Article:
The government is moving forward to hire external expertise to review a draft environment impact statement on military activities in the CNMI.
This despite a pending request for an extension on the EIS review period for six months that the government earlier sent to the military. There are no updates yet if the request will be granted.
The government has started soliciting request for proposals for a third-party contractor or consultant, and has also released the scope of work for the potential consultant who will have advisory functions.
The government said it is seeking “consultant services to ensure that the Office of Governor thoroughly understands the DEIS, its potential positive and negative impacts, and all substantive options, including legal remedies if agreements and other mitigation measures with the military are unable to be reached.”
One of the primary goals of the advisory consultant is to also “ensure that the Office of the Governor is well versed on the relevance of the DEIS and has a comprehensive understanding and appreciation of how the Department of Defense proposed action impacts the CNMI, including the direct and indirect impacts, especially those that are less obvious and potentially harmful over the long term operation of live-firing (high explosives) training ranges.”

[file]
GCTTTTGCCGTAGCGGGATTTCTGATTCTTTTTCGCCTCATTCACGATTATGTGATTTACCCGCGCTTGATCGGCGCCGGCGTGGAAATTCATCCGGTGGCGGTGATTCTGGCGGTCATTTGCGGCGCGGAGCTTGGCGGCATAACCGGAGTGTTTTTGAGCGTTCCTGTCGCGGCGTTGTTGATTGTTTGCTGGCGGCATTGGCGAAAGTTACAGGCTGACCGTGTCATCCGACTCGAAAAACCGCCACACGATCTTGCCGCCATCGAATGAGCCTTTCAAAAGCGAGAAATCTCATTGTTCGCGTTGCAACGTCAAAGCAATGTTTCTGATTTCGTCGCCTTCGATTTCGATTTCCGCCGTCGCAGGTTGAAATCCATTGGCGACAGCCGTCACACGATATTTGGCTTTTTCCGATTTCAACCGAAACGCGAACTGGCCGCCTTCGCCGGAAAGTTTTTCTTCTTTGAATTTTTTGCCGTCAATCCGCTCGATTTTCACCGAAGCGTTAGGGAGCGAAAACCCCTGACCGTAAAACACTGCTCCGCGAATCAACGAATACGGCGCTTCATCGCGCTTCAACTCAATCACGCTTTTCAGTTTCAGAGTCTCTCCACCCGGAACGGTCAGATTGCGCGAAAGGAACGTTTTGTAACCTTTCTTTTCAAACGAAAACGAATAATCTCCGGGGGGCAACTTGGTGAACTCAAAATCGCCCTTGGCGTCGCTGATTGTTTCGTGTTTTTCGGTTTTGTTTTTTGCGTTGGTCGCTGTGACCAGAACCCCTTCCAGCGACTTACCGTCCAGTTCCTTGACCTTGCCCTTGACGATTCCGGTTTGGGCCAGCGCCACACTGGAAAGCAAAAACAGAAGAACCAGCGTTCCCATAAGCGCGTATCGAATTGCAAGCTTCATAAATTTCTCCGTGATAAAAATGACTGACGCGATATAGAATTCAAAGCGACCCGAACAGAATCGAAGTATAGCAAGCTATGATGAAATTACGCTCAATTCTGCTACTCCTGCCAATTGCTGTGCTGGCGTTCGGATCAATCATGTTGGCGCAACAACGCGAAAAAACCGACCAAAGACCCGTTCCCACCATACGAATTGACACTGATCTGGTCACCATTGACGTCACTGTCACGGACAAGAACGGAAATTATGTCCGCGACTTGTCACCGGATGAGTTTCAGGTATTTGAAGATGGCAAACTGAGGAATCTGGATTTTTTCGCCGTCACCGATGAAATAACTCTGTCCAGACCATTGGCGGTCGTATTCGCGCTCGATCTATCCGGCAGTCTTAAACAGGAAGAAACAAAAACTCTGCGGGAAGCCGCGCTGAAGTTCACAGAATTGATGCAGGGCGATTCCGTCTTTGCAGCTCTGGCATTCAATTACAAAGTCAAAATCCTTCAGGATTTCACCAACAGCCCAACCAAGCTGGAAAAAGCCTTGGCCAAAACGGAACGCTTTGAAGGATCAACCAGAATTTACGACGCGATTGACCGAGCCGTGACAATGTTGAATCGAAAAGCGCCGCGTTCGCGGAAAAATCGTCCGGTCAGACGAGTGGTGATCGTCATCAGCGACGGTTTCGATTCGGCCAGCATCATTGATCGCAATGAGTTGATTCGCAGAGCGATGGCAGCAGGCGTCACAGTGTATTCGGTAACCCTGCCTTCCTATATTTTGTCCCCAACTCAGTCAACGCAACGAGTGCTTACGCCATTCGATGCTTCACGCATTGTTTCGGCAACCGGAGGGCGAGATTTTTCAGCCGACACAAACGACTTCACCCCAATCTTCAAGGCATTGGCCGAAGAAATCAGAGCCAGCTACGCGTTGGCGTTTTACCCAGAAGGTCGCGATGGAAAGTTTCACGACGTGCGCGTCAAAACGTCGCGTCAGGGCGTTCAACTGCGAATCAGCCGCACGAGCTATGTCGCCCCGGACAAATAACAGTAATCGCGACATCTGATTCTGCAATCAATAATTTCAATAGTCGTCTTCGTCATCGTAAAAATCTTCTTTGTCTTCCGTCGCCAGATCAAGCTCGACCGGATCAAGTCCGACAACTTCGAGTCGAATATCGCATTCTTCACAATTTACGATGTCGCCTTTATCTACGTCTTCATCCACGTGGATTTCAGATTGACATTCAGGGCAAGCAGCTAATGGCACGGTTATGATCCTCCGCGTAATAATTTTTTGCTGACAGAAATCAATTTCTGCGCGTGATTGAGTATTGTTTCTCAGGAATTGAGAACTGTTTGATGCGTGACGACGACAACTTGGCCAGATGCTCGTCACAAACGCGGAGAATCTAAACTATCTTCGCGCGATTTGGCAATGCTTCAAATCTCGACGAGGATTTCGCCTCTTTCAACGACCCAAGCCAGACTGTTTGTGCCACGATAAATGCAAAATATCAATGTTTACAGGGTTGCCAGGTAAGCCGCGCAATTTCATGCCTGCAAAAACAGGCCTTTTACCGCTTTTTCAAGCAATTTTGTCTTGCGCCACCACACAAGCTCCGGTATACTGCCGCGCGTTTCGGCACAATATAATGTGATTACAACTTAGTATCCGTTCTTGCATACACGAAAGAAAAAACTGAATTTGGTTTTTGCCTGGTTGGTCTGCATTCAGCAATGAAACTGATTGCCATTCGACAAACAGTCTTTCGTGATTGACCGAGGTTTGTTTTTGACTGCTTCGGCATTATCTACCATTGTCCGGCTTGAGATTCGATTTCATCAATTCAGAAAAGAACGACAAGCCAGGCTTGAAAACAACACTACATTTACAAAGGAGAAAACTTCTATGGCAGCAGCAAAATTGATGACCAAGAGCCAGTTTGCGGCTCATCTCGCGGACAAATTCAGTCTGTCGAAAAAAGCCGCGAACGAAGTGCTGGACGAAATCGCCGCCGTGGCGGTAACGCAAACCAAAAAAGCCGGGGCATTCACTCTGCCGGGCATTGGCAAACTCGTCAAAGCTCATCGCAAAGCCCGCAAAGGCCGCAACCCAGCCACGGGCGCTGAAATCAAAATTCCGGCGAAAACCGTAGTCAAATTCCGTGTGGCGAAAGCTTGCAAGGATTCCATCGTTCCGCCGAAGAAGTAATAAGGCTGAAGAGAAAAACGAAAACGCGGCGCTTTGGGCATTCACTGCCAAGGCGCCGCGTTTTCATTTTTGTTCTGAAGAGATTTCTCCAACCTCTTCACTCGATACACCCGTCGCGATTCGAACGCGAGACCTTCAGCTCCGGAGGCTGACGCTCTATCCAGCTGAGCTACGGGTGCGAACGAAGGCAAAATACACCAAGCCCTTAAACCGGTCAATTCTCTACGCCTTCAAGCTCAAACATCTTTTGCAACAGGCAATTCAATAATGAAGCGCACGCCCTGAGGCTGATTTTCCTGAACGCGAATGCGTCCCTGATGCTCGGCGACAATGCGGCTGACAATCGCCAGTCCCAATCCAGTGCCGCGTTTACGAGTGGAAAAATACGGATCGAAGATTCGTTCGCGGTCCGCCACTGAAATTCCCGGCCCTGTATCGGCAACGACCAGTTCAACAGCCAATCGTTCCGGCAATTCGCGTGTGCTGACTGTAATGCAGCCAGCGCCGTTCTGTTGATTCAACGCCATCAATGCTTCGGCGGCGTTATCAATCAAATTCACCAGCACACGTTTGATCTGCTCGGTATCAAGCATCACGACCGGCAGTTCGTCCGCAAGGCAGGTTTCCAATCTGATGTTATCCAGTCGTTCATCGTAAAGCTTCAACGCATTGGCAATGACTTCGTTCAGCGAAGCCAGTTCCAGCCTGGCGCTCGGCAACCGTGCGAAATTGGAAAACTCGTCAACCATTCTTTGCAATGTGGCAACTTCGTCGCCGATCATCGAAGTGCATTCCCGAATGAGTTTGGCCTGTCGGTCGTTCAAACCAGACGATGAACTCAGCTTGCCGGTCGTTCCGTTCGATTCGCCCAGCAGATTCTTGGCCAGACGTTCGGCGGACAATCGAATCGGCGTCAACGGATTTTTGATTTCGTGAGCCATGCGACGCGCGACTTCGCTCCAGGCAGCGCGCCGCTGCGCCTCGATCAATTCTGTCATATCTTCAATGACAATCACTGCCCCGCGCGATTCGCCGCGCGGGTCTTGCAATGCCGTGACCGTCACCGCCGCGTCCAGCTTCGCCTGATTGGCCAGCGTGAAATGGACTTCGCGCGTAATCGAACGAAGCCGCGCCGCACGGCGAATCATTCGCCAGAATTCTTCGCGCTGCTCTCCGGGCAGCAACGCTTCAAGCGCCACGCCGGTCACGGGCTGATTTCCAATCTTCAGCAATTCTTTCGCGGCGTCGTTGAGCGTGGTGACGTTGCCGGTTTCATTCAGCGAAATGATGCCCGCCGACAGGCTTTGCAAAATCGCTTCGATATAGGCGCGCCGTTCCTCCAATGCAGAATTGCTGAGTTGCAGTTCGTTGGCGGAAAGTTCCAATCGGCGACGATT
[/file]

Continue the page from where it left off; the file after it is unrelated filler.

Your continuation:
The advisory consultant is also expected to ensure and enable the Office of the Governor “to make informed decisions on behalf of the CNMI.”
The consultant is also expected to provide a “reasonable analysis” of the draft EIS and provide counsel and recommendations.
“We understand this is a complex and lengthy document that requires expert review. With this RFP, we are reaching out to potential experts in this technical field,” Gov. Eloy S. Inos, in a statement, said.
The government has set May 6 as the deadline for anyone to respond to the RFP. It has also put up advertisements for the RFPs on April 17 and April 24.
The RFP period is for 14 days per procurement rules under the Expedited Purchases clause of the procurement rules and regulations due to the urgency of the services needed.